The sun was a pregnant orb that never left its nest in the sky. In its thirst, it reached with a long tongue to lap every drop from the fractured soils below. So, too, did it drink greedily from our flesh, leaving behind a worn and cracked tract. I know you remember. You had grown so ashamed of the map around your eyes that you turned your face from the light—from me. You refused my kiss, hiding your pale cracked lips behind a hand. You said that the sun wanted to turn you into the desert floor. I knew then that you had stopped fighting. I resolved to bring you the night—if only for a moment—to chase the afterimages from your head.
We shuttered the windows of my house and stuffed your headscarves under the door. The darkness was complete, and we lost ourselves. Unobserved, unobservable. You kissed me. But it was desperate—an apology. Or was it relief? I couldn’t tell. Your mouth tasted of sand, of dust. You were eroding.
Our respite didn’t last long. We could feel sun bearing down on the house, forcing its way through the walls. Its presence filled the room like a dark mirror, distorting and aggrandizing that which couldn’t be seen. Your hand returned to your face. I heard your breath quicken—a grating rasp.
“The night isn’t black,” you said after a while. You were always confident when stating facts, but you were not so sure of what went unspoken. “And there are stars. So, there is some light … but just a bit.”
“Yes,” I answered.
We pulled open the shutters and painted the windows blue, then black, then blue again until we happened upon a shade of indigo that satisfied you. It was unwise, we knew, toiling away while the sun pressed against the glass, and we sweated. But when I looked at your hands, I saw that they were stained the color of night sky. I felt nothing but the moment, nothing but the need to bring the night to you. To stop your erosion. So, we continued. We pricked star holes in the darkened plane. A cosmos appeared before our eyes.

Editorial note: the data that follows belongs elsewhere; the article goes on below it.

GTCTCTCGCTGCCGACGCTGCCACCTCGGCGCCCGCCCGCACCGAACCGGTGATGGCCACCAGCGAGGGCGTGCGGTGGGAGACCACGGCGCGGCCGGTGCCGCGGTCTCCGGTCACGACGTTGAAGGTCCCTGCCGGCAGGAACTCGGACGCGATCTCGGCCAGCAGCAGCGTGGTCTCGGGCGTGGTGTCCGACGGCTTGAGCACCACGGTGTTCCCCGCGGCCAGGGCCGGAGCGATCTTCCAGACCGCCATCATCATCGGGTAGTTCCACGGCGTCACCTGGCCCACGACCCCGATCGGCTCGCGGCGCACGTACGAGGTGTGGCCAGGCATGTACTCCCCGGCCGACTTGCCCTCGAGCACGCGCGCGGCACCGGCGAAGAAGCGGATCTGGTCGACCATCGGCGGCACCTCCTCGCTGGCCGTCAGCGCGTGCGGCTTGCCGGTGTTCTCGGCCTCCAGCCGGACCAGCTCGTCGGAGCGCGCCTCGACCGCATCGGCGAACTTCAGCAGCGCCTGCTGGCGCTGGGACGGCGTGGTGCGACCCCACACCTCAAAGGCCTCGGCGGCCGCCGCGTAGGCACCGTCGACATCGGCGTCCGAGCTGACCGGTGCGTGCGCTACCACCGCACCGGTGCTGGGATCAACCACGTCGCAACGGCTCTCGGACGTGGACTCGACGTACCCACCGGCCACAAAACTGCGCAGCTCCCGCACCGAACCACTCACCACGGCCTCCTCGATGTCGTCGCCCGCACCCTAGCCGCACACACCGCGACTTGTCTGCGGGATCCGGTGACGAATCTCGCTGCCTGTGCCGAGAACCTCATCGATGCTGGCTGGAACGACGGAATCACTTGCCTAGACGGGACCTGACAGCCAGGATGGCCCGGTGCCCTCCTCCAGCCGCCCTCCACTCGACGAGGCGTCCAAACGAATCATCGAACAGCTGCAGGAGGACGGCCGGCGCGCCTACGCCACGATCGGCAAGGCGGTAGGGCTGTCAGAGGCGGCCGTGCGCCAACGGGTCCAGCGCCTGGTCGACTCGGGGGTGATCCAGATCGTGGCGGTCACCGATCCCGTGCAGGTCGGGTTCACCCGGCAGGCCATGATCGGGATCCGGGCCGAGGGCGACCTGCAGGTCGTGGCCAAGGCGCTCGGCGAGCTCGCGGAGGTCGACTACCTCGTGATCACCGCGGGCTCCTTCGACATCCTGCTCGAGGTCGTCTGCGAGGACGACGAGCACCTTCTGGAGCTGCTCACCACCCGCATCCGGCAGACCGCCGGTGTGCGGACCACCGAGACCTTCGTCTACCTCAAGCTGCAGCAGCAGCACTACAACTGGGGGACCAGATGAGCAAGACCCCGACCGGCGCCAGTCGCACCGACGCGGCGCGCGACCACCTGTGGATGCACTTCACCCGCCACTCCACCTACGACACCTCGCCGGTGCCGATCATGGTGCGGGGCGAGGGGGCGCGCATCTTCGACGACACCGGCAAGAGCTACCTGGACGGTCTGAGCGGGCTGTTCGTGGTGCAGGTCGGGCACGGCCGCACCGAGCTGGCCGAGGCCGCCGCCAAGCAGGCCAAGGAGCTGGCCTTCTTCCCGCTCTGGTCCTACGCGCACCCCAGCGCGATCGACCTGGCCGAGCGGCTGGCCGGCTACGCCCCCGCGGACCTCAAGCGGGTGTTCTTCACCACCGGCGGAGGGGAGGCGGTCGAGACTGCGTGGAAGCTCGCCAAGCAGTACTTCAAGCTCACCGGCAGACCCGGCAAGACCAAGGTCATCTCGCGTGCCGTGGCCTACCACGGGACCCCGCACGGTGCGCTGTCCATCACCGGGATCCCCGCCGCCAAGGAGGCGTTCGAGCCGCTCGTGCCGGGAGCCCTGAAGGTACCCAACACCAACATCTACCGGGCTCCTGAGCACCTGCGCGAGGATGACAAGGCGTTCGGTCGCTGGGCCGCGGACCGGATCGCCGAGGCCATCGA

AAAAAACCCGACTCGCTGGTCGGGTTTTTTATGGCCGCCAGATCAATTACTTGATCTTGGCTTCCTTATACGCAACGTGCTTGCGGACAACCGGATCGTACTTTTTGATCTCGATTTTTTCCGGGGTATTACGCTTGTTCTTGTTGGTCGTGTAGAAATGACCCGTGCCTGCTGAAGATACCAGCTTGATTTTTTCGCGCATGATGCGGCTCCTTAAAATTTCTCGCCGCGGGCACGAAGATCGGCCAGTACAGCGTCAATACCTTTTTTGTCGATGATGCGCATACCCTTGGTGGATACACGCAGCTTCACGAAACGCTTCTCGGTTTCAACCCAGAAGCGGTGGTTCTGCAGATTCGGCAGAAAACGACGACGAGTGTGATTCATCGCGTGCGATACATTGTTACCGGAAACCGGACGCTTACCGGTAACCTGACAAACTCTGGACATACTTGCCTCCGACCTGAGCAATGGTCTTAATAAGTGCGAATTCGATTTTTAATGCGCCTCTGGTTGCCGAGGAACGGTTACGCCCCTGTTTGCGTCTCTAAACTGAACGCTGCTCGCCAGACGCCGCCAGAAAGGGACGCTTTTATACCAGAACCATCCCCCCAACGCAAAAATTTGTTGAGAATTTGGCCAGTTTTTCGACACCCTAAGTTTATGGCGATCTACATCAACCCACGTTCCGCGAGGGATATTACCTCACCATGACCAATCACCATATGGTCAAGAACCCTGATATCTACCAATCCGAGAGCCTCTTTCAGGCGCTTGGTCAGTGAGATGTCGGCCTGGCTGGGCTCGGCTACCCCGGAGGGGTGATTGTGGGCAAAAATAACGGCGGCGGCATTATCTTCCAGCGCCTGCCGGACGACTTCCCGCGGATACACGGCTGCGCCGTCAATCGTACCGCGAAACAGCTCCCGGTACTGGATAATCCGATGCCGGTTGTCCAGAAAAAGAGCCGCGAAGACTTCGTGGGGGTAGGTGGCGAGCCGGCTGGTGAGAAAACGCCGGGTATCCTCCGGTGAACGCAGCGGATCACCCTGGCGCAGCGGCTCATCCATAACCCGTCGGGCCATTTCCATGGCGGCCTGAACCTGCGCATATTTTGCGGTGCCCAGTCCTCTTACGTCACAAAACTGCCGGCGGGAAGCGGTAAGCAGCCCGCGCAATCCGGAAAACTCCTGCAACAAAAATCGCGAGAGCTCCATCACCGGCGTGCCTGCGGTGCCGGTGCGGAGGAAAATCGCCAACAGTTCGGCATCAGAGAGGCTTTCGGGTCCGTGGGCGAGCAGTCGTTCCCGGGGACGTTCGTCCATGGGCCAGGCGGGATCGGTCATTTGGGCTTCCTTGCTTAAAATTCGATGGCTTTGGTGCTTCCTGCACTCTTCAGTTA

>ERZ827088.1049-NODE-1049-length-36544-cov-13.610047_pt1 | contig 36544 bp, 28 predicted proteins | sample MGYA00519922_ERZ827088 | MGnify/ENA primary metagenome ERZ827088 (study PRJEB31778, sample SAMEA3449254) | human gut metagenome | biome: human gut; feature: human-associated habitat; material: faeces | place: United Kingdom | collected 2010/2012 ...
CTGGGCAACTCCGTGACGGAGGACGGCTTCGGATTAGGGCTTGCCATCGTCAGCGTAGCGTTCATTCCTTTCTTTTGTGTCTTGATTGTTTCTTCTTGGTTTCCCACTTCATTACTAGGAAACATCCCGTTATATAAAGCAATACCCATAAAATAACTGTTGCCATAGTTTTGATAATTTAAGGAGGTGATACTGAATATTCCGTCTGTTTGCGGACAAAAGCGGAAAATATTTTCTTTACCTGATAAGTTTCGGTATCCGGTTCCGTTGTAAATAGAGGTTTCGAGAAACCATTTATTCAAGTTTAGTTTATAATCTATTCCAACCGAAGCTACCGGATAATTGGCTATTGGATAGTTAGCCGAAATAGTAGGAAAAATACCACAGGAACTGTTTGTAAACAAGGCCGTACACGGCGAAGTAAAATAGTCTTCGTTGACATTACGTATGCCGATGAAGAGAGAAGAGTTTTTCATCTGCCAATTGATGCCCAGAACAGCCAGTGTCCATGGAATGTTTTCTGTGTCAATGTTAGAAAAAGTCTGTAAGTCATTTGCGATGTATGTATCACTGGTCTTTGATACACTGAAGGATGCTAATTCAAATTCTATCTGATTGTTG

We lay side by side, regarding our starry field. Patterns emerged and we named them: the Arroyo, the Rose, the Fountain. Our hands met, but the touch was slow and hesitant. Our hands drifted apart. Stars alone don’t make night. I could feel your stony tension return.
Then you said, “Remember the moon,” and swept an open hand across our cosmos.
“Of course,” I said and scrambled to the kitchen. I returned with a pot lid tied to a broom handle. You laughed at first, but later you flashed a brief smile when I marched the disk across the night sky. It was dark; a shadow drifting over the sky. And I thought I heard you sigh, a sound like sand blowing over stone.
“Wait,” I said and grabbed a flashlight. “Aim it at the lid.”
The moon glowed copper as it arced over our cosmos. You relaxed. I propped the make shift moon in our night sky, just touching the cluster that made up the base of the Fountain. You leaned into me. Your hair shone in the dim light as it fell across your face and your eyes narrowed. You kissed me again—your mouth was warm and your tongue soft as velvet. You pressed your body against mine, and stroked my face. You reached out to occlude the moon. I saw another cosmos appear as dust motes danced around your hand. But you saw something else: “I’m turning to sand,” you said, nodding at the luminous grains escaping your hand, “I’m wearing away.” You sat bolt upright and gestured at our moon, our night, “They’re not real.”
I watched you walk toward that place where scorched sky met burnt earth—you were a roiling veil, ephemeral, then broke apart. Still, the door hung open. Light trespassed on my moon and stars, echoing your last words.
Brian T. Hodges is a lawyer, non-fiction writer, and
musician/recording artist toiling away the Pacific Northwest. After an
absence spanning decades, he recently returned to his first love:
writing stories of
the fantastic and strange. This story is his first piece of publicly
available fiction. His works of non-fiction are widely published in
scholarly journals, but they are comparatively rather dull.